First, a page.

It was a murder mystery. That’s how New York Times journalist Matt Richtel, who won a Pulitzer Prize this year for his reporting on cell phones and distracted driving, described the series of articles. After reading his writings for over a year, we heard him speak and share background stories about the special series at a conference this week.
This murder mystery angle got me thinking about public health and injustice and personal responsibility. In public health we usually seek to reduce and erase injustices. However so many issues, such as car crashes, are incorrectly pegged as issues of only personal responsibility.
Matt’s investigation into how a fatal crash involving texting happened took him decades into the past when cell phones were first created as car phones. Then he traced a path through industry and government decisions to the present, where we now lose thousands of people a year in crashes involving cell phones. He showed how distracted driving could be a true public health issue of injustice.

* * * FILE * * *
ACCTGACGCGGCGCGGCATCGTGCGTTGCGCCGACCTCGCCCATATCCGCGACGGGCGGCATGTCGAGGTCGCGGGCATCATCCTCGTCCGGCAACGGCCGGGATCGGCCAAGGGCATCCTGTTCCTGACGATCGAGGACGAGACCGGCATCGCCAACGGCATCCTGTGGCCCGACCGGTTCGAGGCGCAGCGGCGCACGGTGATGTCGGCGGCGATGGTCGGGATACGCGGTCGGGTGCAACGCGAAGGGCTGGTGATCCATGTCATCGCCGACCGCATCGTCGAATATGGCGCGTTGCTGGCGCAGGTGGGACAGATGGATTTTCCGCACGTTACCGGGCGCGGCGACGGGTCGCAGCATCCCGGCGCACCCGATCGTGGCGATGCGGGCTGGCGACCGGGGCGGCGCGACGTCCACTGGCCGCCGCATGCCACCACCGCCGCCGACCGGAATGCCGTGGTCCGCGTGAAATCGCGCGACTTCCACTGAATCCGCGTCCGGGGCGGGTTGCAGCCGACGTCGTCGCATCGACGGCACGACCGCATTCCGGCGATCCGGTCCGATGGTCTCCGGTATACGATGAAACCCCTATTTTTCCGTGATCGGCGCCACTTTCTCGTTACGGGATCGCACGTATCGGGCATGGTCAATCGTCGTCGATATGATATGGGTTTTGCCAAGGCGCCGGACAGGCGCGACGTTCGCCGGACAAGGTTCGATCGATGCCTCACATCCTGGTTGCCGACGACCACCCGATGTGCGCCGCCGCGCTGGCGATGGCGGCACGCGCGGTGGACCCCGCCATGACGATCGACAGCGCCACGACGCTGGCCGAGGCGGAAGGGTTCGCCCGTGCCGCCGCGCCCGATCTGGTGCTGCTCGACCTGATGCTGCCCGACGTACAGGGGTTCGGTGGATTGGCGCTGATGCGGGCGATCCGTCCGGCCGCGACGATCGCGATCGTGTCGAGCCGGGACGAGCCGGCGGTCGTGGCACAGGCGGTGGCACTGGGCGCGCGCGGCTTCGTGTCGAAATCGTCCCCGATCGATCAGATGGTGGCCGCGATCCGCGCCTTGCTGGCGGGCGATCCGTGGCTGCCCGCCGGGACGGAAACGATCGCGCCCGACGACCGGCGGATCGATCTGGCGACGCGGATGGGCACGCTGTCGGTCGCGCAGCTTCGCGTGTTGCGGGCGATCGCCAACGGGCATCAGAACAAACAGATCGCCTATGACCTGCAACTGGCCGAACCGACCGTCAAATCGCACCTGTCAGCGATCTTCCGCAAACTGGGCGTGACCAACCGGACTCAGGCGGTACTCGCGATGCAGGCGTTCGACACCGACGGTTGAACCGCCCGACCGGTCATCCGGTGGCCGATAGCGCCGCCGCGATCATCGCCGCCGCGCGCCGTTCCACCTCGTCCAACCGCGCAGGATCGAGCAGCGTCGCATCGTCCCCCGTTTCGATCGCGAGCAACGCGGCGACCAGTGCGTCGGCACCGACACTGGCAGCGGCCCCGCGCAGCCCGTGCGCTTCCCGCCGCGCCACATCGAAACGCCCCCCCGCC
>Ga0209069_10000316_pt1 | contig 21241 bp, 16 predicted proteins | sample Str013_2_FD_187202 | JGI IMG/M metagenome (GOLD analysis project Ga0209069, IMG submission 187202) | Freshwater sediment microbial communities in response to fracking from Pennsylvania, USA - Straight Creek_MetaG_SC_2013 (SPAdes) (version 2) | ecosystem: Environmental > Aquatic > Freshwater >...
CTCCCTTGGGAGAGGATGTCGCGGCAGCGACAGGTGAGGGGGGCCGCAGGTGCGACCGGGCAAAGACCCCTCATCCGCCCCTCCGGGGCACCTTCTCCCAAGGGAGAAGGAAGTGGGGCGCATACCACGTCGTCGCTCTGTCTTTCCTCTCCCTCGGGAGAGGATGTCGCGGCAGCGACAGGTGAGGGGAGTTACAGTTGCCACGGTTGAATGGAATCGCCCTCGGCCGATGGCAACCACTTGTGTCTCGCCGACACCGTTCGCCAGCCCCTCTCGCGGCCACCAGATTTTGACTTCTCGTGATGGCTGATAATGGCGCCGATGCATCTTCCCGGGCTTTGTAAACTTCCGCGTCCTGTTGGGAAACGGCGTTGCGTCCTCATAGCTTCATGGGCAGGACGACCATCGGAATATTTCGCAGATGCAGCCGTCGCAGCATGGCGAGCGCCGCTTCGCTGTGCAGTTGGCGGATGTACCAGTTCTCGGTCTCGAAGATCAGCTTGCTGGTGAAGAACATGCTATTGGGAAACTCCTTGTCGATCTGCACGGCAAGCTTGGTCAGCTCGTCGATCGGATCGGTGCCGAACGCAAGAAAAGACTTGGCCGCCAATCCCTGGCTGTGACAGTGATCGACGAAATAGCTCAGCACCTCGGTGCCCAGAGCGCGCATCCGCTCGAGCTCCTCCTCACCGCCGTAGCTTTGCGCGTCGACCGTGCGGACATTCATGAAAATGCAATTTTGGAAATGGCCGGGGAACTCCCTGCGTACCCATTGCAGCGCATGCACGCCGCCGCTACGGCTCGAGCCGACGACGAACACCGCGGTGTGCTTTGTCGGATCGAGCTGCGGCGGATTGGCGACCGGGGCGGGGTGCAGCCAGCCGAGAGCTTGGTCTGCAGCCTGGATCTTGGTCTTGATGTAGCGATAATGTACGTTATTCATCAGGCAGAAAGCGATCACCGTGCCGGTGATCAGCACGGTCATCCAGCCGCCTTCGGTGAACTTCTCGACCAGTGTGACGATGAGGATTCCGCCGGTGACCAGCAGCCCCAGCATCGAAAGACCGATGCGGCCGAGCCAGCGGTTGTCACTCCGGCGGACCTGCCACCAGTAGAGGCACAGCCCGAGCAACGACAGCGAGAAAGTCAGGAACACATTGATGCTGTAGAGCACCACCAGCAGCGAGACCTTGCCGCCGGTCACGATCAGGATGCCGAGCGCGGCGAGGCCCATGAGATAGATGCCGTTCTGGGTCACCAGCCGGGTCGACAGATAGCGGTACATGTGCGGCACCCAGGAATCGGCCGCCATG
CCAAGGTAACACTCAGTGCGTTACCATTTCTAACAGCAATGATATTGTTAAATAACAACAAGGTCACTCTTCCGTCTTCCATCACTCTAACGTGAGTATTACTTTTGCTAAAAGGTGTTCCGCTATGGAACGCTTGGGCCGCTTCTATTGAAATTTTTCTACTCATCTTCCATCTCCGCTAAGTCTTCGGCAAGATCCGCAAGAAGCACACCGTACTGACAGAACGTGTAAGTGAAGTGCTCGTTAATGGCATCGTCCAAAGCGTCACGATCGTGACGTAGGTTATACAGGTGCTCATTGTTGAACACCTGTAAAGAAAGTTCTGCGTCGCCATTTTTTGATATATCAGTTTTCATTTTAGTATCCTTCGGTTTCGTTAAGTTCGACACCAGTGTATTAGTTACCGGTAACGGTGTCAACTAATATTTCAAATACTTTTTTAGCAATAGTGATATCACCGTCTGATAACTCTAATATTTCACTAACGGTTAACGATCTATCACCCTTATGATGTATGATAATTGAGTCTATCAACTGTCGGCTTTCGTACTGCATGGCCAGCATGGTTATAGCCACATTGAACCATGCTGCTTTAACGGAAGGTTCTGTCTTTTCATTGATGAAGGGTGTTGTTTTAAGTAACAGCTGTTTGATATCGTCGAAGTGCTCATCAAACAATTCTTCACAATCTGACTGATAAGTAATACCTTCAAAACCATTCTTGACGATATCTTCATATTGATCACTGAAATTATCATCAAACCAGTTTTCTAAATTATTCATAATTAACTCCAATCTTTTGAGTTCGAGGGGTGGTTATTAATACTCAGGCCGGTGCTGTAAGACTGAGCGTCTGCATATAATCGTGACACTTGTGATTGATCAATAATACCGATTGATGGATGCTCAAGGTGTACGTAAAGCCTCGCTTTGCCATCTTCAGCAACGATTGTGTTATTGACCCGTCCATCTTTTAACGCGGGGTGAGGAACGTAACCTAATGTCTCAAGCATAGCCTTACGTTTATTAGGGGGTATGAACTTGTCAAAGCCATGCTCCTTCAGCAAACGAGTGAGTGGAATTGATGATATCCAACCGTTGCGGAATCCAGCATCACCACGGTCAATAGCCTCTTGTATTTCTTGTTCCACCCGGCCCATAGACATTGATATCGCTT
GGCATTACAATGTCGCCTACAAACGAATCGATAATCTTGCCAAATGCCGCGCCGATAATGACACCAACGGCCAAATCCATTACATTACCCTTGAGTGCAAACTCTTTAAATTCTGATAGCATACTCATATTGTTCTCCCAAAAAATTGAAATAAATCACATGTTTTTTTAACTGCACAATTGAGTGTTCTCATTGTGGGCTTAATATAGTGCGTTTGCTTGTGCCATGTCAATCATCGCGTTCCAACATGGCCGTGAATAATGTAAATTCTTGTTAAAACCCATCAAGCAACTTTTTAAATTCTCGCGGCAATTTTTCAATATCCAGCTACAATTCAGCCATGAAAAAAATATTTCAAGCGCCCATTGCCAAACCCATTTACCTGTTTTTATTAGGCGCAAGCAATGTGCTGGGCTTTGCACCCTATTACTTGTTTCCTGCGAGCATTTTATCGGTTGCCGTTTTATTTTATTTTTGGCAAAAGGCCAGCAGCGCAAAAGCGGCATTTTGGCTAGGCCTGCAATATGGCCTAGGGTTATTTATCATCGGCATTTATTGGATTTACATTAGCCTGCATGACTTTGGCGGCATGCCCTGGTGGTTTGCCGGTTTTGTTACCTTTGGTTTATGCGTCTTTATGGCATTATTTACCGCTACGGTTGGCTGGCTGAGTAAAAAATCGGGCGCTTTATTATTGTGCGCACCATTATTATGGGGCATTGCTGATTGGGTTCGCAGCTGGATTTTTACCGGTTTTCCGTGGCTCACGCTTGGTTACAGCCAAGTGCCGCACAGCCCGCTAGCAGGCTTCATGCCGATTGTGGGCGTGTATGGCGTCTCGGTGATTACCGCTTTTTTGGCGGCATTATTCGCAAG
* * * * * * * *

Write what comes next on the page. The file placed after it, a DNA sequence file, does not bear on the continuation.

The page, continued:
For those who think the issue is only one of personal responsibility, you need to trace what led to people’s personal decisions about using cell phones in vehicles.
Cartoon from National Safety Council